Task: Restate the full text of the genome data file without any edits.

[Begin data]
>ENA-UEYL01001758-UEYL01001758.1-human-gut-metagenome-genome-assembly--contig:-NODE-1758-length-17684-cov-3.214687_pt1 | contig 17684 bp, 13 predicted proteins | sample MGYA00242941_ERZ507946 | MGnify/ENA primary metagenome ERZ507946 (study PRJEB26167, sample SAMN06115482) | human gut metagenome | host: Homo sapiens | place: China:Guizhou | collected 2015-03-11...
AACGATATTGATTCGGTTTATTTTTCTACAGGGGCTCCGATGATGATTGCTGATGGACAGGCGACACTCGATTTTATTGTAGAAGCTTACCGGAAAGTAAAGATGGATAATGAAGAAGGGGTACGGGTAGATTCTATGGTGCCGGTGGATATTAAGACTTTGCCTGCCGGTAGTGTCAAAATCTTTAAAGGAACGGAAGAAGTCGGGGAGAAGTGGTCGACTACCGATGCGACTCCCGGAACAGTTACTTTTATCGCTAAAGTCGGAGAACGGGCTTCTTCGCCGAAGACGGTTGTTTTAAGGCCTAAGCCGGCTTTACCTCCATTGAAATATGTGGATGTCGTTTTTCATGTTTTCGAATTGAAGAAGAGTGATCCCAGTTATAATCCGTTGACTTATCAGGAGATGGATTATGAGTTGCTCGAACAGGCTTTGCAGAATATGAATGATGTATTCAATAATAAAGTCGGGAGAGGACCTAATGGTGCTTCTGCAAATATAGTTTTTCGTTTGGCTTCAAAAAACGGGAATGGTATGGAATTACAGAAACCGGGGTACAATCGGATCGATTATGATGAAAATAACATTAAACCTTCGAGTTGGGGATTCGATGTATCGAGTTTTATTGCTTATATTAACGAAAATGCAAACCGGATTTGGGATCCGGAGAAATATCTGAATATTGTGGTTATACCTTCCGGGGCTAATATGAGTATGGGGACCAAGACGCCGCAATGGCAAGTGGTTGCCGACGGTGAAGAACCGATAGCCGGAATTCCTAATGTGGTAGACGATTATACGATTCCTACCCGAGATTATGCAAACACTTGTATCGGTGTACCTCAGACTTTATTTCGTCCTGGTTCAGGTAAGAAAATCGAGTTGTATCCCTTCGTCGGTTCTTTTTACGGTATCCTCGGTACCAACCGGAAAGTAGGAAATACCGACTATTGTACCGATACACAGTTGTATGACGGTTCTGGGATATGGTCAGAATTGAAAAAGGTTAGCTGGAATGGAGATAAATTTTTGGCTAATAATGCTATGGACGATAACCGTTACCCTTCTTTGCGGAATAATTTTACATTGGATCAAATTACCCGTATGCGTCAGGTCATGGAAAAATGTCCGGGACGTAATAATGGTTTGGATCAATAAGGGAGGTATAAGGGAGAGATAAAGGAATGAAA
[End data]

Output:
>ENA-UEYL01001758-UEYL01001758.1-human-gut-metagenome-genome-assembly--contig:-NODE-1758-length-17684-cov-3.214687_pt1 | contig 17684 bp, 13 predicted proteins | sample MGYA00242941_ERZ507946 | MGnify/ENA primary metagenome ERZ507946 (study PRJEB26167, sample SAMN06115482) | human gut metagenome | host: Homo sapiens | place: China:Guizhou | collected 2015-03-11...
AACGATATTGATTCGGTTTATTTTTCTACAGGGGCTCCGATGATGATTGCTGATGGACAGGCGACACTCGATTTTATTGTAGAAGCTTACCGGAAAGTAAAGATGGATAATGAAGAAGGGGTACGGGTAGATTCTATGGTGCCGGTGGATATTAAGACTTTGCCTGCCGGTAGTGTCAAAATCTTTAAAGGAACGGAAGAAGTCGGGGAGAAGTGGTCGACTACCGATGCGACTCCCGGAACAGTTACTTTTATCGCTAAAGTCGGAGAACGGGCTTCTTCGCCGAAGACGGTTGTTTTAAGGCCTAAGCCGGCTTTACCTCCATTGAAATATGTGGATGTCGTTTTTCATGTTTTCGAATTGAAGAAGAGTGATCCCAGTTATAATCCGTTGACTTATCAGGAGATGGATTATGAGTTGCTCGAACAGGCTTTGCAGAATATGAATGATGTATTCAATAATAAAGTCGGGAGAGGACCTAATGGTGCTTCTGCAAATATAGTTTTTCGTTTGGCTTCAAAAAACGGGAATGGTATGGAATTACAGAAACCGGGGTACAATCGGATCGATTATGATGAAAATAACATTAAACCTTCGAGTTGGGGATTCGATGTATCGAGTTTTATTGCTTATATTAACGAAAATGCAAACCGGATTTGGGATCCGGAGAAATATCTGAATATTGTGGTTATACCTTCCGGGGCTAATATGAGTATGGGGACCAAGACGCCGCAATGGCAAGTGGTTGCCGACGGTGAAGAACCGATAGCCGGAATTCCTAATGTGGTAGACGATTATACGATTCCTACCCGAGATTATGCAAACACTTGTATCGGTGTACCTCAGACTTTATTTCGTCCTGGTTCAGGTAAGAAAATCGAGTTGTATCCCTTCGTCGGTTCTTTTTACGGTATCCTCGGTACCAACCGGAAAGTAGGAAATACCGACTATTGTACCGATACACAGTTGTATGACGGTTCTGGGATATGGTCAGAATTGAAAAAGGTTAGCTGGAATGGAGATAAATTTTTGGCTAATAATGCTATGGACGATAACCGTTACCCTTCTTTGCGGAATAATTTTACATTGGATCAAATTACCCGTATGCGTCAGGTCATGGAAAAATGTCCGGGACGTAATAATGGTTTGGATCAATAAGGGAGGTATAAGGGAGAGATAAAGGAATGAAA